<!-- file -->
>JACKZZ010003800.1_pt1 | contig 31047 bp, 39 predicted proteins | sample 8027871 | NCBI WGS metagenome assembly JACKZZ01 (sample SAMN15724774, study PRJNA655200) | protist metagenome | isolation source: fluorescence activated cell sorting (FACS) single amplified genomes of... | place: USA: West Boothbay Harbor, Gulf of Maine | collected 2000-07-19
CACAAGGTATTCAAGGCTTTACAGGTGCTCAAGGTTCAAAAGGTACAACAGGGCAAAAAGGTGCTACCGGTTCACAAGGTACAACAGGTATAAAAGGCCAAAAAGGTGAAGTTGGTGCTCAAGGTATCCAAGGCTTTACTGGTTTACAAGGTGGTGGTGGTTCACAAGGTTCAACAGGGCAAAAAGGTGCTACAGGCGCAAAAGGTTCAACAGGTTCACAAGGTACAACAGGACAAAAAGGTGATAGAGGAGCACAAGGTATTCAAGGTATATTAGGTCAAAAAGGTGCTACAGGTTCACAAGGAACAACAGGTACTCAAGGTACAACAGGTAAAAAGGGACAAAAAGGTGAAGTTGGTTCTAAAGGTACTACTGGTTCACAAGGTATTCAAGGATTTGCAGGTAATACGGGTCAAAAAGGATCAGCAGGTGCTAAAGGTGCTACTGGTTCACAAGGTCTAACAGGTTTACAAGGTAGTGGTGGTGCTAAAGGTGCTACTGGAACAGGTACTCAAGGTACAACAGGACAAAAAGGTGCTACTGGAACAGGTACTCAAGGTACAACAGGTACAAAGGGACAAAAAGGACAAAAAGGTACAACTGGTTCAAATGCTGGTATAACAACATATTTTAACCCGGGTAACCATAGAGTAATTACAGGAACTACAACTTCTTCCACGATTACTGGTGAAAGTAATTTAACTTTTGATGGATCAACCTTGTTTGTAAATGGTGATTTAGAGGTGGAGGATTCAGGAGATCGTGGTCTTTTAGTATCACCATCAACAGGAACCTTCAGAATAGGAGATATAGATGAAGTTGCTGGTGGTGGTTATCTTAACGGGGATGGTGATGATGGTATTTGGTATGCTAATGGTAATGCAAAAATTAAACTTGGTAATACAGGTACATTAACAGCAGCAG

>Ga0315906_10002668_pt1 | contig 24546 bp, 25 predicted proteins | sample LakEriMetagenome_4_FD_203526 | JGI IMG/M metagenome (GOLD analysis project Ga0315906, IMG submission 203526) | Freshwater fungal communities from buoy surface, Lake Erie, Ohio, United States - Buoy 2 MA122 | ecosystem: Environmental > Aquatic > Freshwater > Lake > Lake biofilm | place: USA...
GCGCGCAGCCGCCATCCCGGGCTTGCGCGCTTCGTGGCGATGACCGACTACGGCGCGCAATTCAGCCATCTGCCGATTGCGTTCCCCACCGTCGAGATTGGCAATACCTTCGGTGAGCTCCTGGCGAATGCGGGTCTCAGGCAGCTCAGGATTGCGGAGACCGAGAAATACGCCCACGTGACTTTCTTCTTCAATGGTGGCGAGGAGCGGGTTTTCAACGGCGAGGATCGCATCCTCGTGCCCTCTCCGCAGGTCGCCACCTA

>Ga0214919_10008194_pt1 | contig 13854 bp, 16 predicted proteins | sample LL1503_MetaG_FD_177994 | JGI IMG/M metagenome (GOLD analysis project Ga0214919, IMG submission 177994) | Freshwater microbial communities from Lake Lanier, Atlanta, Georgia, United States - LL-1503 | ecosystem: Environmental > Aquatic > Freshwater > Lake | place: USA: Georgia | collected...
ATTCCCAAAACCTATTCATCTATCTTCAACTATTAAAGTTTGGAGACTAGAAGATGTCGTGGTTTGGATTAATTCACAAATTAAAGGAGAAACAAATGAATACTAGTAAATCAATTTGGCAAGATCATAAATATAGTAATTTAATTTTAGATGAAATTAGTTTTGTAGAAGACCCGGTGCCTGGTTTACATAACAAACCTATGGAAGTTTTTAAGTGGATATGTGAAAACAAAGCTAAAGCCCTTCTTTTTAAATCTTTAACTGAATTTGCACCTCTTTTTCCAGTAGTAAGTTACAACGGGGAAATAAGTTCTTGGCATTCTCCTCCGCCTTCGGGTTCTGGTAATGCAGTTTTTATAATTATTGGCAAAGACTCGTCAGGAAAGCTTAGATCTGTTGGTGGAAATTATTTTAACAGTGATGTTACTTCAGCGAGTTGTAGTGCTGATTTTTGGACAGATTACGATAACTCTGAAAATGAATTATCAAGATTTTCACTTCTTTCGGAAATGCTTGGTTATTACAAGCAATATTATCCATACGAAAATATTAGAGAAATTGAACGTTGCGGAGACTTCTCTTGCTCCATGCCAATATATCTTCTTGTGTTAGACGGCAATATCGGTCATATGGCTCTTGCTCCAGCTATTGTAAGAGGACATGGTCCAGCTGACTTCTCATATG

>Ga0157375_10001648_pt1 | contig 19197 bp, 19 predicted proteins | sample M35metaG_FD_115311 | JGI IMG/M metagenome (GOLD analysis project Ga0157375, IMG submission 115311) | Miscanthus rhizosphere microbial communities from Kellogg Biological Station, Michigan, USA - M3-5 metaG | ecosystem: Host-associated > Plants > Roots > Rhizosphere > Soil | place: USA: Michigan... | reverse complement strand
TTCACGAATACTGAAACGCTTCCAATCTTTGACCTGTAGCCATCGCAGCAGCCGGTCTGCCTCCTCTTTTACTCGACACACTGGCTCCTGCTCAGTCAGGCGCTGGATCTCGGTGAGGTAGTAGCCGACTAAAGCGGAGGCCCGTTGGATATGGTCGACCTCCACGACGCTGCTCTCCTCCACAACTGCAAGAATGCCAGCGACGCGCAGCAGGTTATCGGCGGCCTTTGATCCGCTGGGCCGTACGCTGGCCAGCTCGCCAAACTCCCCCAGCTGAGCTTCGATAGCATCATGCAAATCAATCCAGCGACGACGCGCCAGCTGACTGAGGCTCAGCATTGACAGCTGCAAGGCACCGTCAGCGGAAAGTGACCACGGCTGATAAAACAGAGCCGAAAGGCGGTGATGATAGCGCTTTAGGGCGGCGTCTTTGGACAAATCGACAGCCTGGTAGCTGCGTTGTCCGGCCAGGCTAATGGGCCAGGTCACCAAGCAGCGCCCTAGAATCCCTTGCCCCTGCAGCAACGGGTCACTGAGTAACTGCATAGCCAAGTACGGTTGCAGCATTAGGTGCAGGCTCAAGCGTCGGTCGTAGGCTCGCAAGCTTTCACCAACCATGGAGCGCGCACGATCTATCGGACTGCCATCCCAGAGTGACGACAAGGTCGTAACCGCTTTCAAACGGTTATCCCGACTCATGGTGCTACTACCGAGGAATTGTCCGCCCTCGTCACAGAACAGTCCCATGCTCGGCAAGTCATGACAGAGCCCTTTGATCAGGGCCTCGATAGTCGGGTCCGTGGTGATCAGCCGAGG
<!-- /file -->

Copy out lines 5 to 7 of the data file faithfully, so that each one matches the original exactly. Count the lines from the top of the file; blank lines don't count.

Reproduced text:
>Ga0214919_10008194_pt1 | contig 13854 bp, 16 predicted proteins | sample LL1503_MetaG_FD_177994 | JGI IMG/M metagenome (GOLD analysis project Ga0214919, IMG submission 177994) | Freshwater microbial communities from Lake Lanier, Atlanta, Georgia, United States - LL-1503 | ecosystem: Environmental > Aquatic > Freshwater > Lake | place: USA: Georgia | collected...
ATTCCCAAAACCTATTCATCTATCTTCAACTATTAAAGTTTGGAGACTAGAAGATGTCGTGGTTTGGATTAATTCACAAATTAAAGGAGAAACAAATGAATACTAGTAAATCAATTTGGCAAGATCATAAATATAGTAATTTAATTTTAGATGAAATTAGTTTTGTAGAAGACCCGGTGCCTGGTTTACATAACAAACCTATGGAAGTTTTTAAGTGGATATGTGAAAACAAAGCTAAAGCCCTTCTTTTTAAATCTTTAACTGAATTTGCACCTCTTTTTCCAGTAGTAAGTTACAACGGGGAAATAAGTTCTTGGCATTCTCCTCCGCCTTCGGGTTCTGGTAATGCAGTTTTTATAATTATTGGCAAAGACTCGTCAGGAAAGCTTAGATCTGTTGGTGGAAATTATTTTAACAGTGATGTTACTTCAGCGAGTTGTAGTGCTGATTTTTGGACAGATTACGATAACTCTGAAAATGAATTATCAAGATTTTCACTTCTTTCGGAAATGCTTGGTTATTACAAGCAATATTATCCATACGAAAATATTAGAGAAATTGAACGTTGCGGAGACTTCTCTTGCTCCATGCCAATATATCTTCTTGTGTTAGACGGCAATATCGGTCATATGGCTCTTGCTCCAGCTATTGTAAGAGGACATGGTCCAGCTGACTTCTCATATG

>Ga0157375_10001648_pt1 | contig 19197 bp, 19 predicted proteins | sample M35metaG_FD_115311 | JGI IMG/M metagenome (GOLD analysis project Ga0157375, IMG submission 115311) | Miscanthus rhizosphere microbial communities from Kellogg Biological Station, Michigan, USA - M3-5 metaG | ecosystem: Host-associated > Plants > Roots > Rhizosphere > Soil | place: USA: Michigan... | reverse complement strand